Episode 2: Associate Professor Kimberly Juanita Brown on Slavery's Afterlife

Go back to class with Associate Professor Kimberly Juanita Brown as she examines our culture’s perception of Black bodies, imminent death, and the ways these images can cause collective suffering.




Kimberly Juanita Brown head shot

Professor Kimberly Juanita Brown

Brown's research and teaching gather at the intersection of African American/African diaspora literature and visual culture studies. In particular, she is interested in the relationship between visuality and black subjectivity. Her first book, The Repeating Body: Slavery's Visual Resonance in the Contemporary (Duke University Press, 2015) examines slavery's profound ocular construction and the presence and absence of seeing in relation to the plantation space. She is am currently at work on her second book, tentatively titled "Mortevivum: Photography and the Politics of the Visual." This project examines images of the dead in the New York Times in 1994 from four overlapping geographies: South Africa, Rwanda, Sudan and Haiti. "Mortevivum" explores the relationship between photography and histories of antiblackness on the cusp of the twenty-first century.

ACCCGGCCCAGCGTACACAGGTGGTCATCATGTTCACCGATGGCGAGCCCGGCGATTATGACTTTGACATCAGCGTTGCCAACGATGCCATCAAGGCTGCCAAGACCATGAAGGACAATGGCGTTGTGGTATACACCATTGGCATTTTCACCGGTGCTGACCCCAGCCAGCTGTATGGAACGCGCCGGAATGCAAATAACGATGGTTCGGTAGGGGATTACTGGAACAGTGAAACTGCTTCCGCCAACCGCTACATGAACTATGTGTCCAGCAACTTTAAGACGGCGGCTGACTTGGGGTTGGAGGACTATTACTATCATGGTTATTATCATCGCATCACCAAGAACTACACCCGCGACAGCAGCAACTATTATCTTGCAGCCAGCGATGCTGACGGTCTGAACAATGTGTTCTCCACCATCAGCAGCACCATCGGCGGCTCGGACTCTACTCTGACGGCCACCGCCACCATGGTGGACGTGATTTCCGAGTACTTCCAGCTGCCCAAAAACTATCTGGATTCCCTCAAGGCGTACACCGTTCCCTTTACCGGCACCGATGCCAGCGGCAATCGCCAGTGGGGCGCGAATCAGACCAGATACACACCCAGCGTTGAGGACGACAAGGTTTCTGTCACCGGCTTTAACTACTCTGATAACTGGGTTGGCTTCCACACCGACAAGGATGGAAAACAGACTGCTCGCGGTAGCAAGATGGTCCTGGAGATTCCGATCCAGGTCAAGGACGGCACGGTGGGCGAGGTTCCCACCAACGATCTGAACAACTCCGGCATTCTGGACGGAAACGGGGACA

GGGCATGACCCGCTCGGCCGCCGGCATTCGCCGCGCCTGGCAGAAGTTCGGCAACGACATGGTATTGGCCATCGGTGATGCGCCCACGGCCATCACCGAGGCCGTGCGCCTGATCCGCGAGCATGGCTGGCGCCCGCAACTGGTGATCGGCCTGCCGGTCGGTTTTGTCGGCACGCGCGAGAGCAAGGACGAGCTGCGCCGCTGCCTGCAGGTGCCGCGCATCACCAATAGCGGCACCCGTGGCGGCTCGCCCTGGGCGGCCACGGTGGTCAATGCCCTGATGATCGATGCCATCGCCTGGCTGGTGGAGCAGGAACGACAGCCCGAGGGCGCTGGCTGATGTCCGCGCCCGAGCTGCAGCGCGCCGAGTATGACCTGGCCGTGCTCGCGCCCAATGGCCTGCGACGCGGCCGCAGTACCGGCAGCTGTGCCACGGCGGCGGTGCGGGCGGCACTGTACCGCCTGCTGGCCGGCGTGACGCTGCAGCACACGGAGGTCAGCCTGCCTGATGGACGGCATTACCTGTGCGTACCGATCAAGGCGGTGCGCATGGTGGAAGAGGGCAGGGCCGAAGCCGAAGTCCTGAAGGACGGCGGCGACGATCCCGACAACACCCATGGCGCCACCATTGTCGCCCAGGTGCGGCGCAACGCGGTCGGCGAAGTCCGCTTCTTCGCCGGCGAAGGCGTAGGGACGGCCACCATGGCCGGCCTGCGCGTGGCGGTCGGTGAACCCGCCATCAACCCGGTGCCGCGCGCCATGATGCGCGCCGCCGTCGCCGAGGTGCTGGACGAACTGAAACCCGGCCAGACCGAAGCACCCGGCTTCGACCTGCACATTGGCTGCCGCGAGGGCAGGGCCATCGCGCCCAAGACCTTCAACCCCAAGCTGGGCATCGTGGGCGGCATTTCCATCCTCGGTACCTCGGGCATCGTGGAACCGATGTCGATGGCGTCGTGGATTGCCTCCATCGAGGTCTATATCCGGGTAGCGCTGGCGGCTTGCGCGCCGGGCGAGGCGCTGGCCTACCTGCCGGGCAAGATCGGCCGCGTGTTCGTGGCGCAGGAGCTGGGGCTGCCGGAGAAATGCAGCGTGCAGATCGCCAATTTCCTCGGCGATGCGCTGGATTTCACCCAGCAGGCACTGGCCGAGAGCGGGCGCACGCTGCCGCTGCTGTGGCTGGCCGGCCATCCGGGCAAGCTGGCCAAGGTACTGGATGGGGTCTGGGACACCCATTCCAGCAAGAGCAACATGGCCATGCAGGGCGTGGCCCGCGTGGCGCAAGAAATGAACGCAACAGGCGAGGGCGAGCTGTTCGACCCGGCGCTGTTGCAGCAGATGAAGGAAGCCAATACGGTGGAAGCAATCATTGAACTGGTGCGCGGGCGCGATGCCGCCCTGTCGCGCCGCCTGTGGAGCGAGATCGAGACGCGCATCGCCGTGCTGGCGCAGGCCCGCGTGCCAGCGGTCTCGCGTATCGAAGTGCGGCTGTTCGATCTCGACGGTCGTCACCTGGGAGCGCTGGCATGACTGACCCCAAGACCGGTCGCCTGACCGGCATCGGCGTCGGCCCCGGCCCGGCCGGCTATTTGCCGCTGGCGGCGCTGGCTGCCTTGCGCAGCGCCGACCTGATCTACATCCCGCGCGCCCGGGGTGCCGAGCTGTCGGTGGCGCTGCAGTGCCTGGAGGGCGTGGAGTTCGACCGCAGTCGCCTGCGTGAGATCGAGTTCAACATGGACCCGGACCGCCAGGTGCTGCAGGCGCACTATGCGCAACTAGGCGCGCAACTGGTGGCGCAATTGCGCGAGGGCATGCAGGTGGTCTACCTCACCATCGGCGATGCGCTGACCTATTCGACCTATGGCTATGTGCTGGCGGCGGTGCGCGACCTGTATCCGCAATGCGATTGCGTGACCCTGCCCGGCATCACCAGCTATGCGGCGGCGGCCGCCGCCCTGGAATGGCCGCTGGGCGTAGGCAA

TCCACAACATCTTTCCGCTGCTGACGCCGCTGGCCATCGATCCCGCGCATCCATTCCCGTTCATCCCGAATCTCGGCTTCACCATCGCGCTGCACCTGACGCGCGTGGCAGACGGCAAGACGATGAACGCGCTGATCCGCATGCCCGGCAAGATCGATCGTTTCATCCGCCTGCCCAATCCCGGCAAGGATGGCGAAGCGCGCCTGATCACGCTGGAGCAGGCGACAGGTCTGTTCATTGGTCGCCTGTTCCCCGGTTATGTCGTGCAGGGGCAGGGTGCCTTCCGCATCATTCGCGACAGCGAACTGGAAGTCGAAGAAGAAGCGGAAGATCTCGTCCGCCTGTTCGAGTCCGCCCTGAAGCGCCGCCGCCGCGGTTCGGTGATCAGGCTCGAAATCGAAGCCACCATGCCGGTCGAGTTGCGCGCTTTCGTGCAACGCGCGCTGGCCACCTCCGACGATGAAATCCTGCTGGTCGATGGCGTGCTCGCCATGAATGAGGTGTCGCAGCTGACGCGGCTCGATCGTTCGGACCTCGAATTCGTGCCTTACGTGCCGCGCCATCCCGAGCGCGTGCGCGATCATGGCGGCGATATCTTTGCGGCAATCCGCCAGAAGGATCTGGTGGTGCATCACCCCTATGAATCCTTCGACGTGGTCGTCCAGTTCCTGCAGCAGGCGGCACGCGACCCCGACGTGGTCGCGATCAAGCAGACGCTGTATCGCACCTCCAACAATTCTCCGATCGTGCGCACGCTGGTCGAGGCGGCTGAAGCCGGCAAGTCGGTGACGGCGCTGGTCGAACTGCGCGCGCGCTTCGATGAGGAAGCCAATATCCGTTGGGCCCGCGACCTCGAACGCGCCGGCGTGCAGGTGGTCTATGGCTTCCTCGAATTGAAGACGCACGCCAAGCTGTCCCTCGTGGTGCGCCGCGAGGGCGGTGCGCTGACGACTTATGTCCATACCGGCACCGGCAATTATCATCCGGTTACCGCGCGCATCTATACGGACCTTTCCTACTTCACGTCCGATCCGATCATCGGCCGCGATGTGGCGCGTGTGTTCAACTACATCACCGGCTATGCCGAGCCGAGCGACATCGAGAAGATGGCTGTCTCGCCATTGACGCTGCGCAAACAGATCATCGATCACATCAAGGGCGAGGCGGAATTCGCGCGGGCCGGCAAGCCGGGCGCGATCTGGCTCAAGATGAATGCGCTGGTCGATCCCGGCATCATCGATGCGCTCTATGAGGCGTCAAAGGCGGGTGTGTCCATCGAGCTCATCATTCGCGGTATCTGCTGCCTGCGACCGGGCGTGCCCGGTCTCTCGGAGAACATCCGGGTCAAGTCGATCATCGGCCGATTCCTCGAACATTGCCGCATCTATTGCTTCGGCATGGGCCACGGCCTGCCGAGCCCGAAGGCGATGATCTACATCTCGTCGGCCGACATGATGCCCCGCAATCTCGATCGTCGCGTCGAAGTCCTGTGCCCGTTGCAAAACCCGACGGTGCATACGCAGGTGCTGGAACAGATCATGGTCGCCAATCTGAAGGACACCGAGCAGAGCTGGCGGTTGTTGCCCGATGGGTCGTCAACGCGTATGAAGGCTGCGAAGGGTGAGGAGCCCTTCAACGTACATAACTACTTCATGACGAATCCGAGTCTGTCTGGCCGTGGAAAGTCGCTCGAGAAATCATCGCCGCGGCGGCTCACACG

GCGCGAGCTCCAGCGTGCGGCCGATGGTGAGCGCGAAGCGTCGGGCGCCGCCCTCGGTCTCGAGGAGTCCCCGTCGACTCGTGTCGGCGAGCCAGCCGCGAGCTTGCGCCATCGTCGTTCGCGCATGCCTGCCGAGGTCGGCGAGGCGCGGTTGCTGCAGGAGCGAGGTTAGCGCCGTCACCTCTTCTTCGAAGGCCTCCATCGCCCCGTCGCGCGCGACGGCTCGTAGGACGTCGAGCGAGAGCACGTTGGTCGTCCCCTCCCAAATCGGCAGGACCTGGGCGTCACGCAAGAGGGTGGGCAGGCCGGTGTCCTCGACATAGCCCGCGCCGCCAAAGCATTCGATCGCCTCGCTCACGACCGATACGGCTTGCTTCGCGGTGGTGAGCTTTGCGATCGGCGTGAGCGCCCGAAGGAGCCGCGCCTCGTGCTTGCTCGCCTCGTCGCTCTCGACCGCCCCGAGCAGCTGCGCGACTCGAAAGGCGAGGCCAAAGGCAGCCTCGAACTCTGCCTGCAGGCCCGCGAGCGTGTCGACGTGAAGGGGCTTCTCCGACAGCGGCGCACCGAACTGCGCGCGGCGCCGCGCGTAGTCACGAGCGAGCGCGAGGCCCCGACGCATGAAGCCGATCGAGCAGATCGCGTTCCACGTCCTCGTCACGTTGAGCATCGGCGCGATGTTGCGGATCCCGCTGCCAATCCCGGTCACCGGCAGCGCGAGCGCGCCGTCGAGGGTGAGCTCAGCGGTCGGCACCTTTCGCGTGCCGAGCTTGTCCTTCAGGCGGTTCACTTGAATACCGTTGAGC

“I Am Not Your Negro”
Raoul Peck, 2016

“The Black Interior: Essays”
Elizabeth Alexander, 2004

“Native Guard: Poems”
Natasha Trethewey, 2007

“Scenes of Subjection: Terror, Slavery, and Self-Making in Nineteenth-Century America”
Saidiya Hartman, 1997

Toni Morrison, 2004